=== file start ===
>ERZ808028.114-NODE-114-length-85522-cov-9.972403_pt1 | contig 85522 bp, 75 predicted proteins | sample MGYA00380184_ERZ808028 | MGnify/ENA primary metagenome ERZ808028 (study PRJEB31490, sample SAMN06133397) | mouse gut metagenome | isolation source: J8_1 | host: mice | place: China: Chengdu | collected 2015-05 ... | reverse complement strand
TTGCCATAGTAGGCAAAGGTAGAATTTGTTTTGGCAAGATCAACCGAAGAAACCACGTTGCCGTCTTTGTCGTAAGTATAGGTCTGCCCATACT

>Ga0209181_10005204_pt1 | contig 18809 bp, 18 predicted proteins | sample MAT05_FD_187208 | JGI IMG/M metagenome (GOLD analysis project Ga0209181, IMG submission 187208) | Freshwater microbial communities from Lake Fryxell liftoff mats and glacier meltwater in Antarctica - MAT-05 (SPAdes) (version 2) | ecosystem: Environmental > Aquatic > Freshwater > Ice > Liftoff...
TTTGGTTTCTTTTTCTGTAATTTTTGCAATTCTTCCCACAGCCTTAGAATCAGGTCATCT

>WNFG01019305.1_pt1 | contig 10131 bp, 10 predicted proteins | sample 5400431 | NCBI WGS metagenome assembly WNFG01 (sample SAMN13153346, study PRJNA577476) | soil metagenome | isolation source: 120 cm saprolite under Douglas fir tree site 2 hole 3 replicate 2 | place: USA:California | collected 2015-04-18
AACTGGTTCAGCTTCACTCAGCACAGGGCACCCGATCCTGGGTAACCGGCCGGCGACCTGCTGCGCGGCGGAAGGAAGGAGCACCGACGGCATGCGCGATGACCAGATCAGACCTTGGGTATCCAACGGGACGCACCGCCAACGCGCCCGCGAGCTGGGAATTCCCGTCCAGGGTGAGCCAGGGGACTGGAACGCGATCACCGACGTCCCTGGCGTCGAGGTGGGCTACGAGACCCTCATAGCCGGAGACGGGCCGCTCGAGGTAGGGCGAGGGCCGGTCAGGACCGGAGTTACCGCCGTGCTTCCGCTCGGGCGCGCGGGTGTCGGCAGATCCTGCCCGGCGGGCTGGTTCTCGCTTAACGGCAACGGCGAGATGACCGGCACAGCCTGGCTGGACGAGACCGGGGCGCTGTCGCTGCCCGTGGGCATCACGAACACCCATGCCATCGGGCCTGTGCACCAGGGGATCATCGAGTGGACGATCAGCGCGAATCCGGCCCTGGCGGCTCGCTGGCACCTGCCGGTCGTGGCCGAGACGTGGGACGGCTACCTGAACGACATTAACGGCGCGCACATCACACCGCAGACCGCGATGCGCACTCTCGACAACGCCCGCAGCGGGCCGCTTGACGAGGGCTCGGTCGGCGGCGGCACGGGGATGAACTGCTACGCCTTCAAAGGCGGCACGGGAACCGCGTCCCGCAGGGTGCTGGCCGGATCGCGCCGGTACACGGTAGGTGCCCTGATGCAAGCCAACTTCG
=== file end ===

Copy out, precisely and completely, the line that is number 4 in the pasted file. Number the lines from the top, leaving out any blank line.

TTTGGTTTCTTTTTCTGTAATTTTTGCAATTCTTCCCACAGCCTTAGAATCAGGTCATCT